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Missouri library systems receive technology mini-grants to improve outdated equipment

A stack of books is to the left of the frame.
Kimberly Farmer
A recent grant from the Secretary of State's Office and Missouri State Library has allowed Missouri River Regional Library to improve outdated equipment.

JEFFERSON CITY − It's been over five years since one library in Jefferson City has received funding for upgrades.

Thanks to a $21,280 grant from the Secretary of State's Office and Missouri State Library, Missouri River Regional Library (MRRL) can now replace outdated technology in its Business Computer Center.

Natalie Newville, assistant director of marketing at MRRL, says the technology funding came at the perfect time because its proposition tax failed to pass in August.

With the tax increase, MRRL's plan was to renovate its building, upgrade elevators to make them more accessible, and add more space in the bathrooms.

"These technology upgrades weren't necessarily part of what we're planning on doing with the [tax increase], Newville said. "Now that we have these funds to replace the equipment that is needed, then maybe we can use something that was budgeted for 2024 to help with the bathrooms or to help with the elevators, that kind of stuff."

Newville says the library hopes to replace its public-facing computers in the main library and the desktops in its Business Computer Center.

In total, the state awarded over $320,000 to 28 libraries. Little Dixie Regional Libraries received $22,000, Montgomery City Public Library received $6,683 and Camden County Library District received $9,797.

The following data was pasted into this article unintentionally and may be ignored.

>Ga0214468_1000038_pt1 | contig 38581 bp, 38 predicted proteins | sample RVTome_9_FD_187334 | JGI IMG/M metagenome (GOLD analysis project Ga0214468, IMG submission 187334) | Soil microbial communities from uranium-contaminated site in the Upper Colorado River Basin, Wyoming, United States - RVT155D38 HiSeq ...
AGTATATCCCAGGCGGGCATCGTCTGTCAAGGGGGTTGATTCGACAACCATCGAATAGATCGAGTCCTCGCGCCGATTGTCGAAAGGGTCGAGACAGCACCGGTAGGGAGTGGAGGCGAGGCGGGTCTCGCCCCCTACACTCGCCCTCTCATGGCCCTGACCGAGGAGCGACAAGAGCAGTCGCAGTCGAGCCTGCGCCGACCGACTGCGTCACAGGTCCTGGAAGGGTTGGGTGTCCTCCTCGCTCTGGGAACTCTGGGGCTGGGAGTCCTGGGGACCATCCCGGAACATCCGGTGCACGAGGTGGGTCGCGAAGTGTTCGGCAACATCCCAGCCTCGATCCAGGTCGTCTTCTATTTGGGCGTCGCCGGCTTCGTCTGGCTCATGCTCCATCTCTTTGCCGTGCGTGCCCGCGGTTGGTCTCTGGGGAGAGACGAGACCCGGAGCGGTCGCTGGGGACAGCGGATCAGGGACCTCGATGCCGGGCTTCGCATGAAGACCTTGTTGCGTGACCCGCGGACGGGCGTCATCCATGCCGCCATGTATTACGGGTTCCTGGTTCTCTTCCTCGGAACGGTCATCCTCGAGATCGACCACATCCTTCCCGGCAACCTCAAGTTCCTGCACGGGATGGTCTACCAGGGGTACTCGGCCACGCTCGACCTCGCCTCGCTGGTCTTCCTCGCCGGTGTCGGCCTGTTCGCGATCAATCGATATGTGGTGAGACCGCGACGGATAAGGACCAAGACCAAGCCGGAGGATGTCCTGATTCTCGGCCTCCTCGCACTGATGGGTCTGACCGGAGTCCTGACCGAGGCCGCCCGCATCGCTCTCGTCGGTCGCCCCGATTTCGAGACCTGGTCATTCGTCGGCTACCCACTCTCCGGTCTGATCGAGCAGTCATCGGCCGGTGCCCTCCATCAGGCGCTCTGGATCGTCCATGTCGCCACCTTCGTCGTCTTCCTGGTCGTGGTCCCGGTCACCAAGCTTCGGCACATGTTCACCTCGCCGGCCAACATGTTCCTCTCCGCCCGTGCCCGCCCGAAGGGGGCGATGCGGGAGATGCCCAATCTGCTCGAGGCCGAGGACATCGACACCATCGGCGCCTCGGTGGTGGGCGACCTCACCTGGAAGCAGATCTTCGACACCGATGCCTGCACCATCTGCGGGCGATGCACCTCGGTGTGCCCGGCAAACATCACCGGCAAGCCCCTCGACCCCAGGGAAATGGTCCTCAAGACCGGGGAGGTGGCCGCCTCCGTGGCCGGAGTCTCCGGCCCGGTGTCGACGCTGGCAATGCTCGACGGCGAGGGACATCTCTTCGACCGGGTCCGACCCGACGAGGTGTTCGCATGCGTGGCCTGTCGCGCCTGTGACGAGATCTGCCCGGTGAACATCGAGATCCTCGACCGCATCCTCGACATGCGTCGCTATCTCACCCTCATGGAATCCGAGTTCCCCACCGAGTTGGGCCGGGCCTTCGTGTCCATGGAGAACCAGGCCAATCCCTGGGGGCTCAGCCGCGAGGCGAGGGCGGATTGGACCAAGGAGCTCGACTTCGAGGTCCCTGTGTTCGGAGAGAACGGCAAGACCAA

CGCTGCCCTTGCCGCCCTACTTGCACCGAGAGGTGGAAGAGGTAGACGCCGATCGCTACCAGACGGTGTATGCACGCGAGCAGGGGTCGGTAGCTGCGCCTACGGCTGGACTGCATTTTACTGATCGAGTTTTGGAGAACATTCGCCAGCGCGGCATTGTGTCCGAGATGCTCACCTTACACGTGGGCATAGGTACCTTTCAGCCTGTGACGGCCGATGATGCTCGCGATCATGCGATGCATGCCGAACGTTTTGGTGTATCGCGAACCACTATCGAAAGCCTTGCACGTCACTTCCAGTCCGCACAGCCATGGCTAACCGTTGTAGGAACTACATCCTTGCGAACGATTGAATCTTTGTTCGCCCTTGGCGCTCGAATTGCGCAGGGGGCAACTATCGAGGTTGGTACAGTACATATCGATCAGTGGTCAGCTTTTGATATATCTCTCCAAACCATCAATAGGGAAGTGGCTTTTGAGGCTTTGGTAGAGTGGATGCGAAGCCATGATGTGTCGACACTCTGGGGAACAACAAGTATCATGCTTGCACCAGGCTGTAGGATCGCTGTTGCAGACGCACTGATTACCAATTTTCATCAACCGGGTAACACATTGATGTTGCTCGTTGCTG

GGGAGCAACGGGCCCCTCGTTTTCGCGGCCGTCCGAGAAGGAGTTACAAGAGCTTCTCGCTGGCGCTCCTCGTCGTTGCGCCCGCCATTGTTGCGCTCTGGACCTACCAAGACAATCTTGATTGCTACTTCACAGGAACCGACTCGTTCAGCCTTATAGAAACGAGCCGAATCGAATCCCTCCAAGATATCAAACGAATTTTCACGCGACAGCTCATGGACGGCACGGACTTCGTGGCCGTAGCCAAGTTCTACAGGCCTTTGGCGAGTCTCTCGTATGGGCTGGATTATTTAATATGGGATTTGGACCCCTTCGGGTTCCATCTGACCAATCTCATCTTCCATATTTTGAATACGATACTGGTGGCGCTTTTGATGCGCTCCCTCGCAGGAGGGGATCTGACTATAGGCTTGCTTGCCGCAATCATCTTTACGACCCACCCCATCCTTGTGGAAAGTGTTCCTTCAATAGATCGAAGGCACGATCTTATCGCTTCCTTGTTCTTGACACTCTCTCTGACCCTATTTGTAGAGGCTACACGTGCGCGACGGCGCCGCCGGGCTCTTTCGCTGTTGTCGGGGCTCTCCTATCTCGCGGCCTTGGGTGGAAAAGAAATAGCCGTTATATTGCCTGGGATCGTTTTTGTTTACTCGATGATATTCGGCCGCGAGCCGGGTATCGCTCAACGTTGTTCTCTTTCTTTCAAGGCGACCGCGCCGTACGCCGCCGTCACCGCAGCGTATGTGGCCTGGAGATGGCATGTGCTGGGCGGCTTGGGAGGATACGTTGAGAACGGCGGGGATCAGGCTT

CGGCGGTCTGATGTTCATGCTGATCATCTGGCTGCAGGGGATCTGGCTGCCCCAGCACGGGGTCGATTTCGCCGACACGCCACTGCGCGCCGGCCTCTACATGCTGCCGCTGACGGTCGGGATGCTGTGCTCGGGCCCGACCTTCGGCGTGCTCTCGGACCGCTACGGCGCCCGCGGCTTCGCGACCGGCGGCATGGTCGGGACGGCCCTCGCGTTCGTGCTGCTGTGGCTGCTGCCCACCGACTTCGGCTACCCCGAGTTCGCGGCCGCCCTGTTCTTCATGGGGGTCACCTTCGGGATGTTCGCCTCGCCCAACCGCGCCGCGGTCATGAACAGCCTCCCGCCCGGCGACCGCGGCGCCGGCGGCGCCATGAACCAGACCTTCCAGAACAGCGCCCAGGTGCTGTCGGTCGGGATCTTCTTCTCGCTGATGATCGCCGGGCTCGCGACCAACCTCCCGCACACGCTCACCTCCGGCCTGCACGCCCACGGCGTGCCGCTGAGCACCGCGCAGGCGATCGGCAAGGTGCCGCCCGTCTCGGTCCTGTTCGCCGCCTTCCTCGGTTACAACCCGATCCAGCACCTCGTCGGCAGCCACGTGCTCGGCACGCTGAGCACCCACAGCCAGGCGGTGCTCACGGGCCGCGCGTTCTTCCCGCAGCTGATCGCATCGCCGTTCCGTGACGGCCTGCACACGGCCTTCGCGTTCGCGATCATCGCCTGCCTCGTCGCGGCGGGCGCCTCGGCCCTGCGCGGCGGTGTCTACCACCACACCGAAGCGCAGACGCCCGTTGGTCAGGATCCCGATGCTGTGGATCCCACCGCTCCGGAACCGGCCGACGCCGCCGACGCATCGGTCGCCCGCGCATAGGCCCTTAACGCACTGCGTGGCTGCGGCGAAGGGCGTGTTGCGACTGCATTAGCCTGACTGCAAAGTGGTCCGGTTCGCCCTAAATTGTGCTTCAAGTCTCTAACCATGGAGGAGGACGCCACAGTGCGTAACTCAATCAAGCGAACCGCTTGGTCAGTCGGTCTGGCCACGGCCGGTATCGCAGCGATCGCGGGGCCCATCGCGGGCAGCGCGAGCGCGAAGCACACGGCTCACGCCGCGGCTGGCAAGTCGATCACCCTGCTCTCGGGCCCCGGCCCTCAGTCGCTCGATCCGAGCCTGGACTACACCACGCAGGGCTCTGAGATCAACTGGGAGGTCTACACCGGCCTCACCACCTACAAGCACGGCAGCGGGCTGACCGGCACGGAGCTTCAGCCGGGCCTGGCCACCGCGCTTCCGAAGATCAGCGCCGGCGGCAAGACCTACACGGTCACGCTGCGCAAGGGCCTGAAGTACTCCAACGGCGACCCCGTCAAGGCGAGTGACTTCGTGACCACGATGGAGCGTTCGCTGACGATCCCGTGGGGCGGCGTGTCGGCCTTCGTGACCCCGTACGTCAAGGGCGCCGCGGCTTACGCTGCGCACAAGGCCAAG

"These technology grants that we gave out this year, we've really tried to focus on the infrastructure and the public-access computers that patrons of libraries use," Missouri State Librarian Robin Westphal said. "We're looking for those unique projects or things that are sort of outside the box."

Once they've used the funding, libraries are required to report back to the Missouri State Library with updates on how it has impacted the community and share trends of computer-lab usage and laptop check-outs.

Most of the libraries that applied in this round were looking to replace their computer labs and provide additional take-home laptops and Wi-Fi hotspots for those who don't have adequate Wi-Fi at home.

"We're looking at the need and at how well the library is going to be able to manage the funds and the grants," Westphal said. "Then we make a decision based on whether or not we're going to award them the full amount or just a partial amount of what they're asking for."

While the grants have been around since 2010, Westphal says there was a increase in applications during the pandemic where officials saw a lot of rural libraries wanting to expand their services and resources beyond books.

"I think libraries really pivoted during COVID on how they were going to serve their communities, and that it's not just about everyone who walks in the door and is checking books out," Westphal said.

The Missouri State Library encourages libraries to apply for the grant every fall. It offers at least six different grants to libraries.

"One of my dreams as Secretary of State has been to have our libraries work collaboratively together," Secretary of State Jay Ashcroft said. "So even if you're in a town with a very small library, you're not limited to just the materials at that library."

Libraries that were awarded with funding can start spending on Nov. 15. MRRL says they anticipate patrons could start using the new equipment by January or sooner.

"I just want libraries always to be a part of education," Ashcroft said.

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